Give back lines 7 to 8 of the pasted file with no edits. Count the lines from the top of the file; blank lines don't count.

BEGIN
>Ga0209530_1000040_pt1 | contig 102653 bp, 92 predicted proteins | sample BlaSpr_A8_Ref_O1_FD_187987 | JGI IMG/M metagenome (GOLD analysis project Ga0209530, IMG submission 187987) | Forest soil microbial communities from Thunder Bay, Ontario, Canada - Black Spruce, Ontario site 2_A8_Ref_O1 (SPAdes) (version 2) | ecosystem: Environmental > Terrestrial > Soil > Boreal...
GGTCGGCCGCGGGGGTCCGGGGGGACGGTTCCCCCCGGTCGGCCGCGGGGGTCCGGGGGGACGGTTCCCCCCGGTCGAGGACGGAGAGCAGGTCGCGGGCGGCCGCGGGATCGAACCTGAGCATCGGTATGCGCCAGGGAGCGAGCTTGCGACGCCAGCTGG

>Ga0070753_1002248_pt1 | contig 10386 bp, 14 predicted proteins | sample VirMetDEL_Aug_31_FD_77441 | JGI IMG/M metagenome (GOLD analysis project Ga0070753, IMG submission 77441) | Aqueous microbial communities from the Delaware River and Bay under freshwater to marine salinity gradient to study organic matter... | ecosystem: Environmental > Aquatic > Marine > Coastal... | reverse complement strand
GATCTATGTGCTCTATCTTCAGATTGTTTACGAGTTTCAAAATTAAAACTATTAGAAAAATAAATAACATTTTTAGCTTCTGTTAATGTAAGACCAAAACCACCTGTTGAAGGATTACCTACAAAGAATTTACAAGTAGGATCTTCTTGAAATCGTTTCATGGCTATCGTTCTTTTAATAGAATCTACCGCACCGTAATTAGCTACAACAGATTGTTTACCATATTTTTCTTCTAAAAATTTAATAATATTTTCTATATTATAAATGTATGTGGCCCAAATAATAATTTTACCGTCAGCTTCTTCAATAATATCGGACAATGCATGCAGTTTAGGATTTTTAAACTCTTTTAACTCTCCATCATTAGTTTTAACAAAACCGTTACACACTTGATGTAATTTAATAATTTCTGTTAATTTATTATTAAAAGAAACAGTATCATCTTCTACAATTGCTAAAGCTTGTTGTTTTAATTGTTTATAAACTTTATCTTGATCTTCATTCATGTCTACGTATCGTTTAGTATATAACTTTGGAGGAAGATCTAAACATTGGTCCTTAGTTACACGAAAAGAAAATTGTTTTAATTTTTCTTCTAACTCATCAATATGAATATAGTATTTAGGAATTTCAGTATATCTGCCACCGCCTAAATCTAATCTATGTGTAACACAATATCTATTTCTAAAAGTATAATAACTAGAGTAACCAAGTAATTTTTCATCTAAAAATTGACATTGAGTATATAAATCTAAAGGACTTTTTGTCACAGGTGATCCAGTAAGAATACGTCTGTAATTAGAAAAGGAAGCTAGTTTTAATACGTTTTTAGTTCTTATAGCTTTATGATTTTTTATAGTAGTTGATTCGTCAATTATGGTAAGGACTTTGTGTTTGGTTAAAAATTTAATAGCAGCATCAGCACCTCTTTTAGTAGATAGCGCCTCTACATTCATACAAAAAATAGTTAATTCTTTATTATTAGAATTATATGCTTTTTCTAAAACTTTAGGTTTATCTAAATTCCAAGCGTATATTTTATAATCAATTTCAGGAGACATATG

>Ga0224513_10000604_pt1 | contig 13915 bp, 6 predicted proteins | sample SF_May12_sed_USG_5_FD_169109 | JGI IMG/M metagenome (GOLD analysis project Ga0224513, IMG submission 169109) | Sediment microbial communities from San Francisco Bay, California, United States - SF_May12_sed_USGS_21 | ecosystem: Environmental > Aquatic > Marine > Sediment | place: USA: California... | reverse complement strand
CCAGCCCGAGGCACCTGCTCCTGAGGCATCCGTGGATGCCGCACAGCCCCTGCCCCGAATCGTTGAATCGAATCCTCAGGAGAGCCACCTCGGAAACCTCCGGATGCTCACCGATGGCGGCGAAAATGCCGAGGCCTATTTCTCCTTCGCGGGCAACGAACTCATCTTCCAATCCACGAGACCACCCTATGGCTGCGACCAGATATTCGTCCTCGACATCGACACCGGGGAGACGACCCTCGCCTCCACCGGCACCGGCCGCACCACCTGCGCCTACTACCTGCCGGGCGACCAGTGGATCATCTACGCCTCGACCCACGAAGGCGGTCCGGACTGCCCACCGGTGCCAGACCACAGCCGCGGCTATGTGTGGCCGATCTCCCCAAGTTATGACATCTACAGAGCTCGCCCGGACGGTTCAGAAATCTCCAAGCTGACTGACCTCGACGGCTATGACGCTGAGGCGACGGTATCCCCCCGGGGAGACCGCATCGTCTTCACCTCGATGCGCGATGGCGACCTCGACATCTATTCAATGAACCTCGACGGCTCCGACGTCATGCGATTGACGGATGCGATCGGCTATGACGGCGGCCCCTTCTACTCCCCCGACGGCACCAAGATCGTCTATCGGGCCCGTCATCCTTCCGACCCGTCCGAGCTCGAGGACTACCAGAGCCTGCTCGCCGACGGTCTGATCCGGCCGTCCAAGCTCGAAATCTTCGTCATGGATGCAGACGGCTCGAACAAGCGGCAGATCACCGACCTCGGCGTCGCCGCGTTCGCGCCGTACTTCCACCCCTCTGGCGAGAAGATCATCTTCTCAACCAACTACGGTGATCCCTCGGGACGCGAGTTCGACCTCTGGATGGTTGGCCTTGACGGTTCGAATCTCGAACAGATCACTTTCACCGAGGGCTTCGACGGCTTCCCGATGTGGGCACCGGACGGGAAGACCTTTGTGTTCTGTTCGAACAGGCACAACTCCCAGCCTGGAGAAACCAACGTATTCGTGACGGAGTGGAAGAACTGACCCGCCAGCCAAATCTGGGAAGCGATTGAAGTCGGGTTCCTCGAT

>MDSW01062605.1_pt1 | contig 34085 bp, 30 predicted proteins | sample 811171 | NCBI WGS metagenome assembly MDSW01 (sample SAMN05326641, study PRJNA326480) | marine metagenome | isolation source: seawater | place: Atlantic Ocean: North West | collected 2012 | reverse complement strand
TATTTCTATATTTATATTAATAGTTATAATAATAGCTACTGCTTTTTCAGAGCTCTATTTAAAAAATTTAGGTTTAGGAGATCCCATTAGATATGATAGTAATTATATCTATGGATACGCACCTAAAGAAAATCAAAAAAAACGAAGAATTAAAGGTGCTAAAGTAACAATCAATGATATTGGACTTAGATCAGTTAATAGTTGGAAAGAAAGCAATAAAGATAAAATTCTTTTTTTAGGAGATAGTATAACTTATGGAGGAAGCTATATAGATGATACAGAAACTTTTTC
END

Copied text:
>MDSW01062605.1_pt1 | contig 34085 bp, 30 predicted proteins | sample 811171 | NCBI WGS metagenome assembly MDSW01 (sample SAMN05326641, study PRJNA326480) | marine metagenome | isolation source: seawater | place: Atlantic Ocean: North West | collected 2012 | reverse complement strand
TATTTCTATATTTATATTAATAGTTATAATAATAGCTACTGCTTTTTCAGAGCTCTATTTAAAAAATTTAGGTTTAGGAGATCCCATTAGATATGATAGTAATTATATCTATGGATACGCACCTAAAGAAAATCAAAAAAAACGAAGAATTAAAGGTGCTAAAGTAACAATCAATGATATTGGACTTAGATCAGTTAATAGTTGGAAAGAAAGCAATAAAGATAAAATTCTTTTTTTAGGAGATAGTATAACTTATGGAGGAAGCTATATAGATGATACAGAAACTTTTTC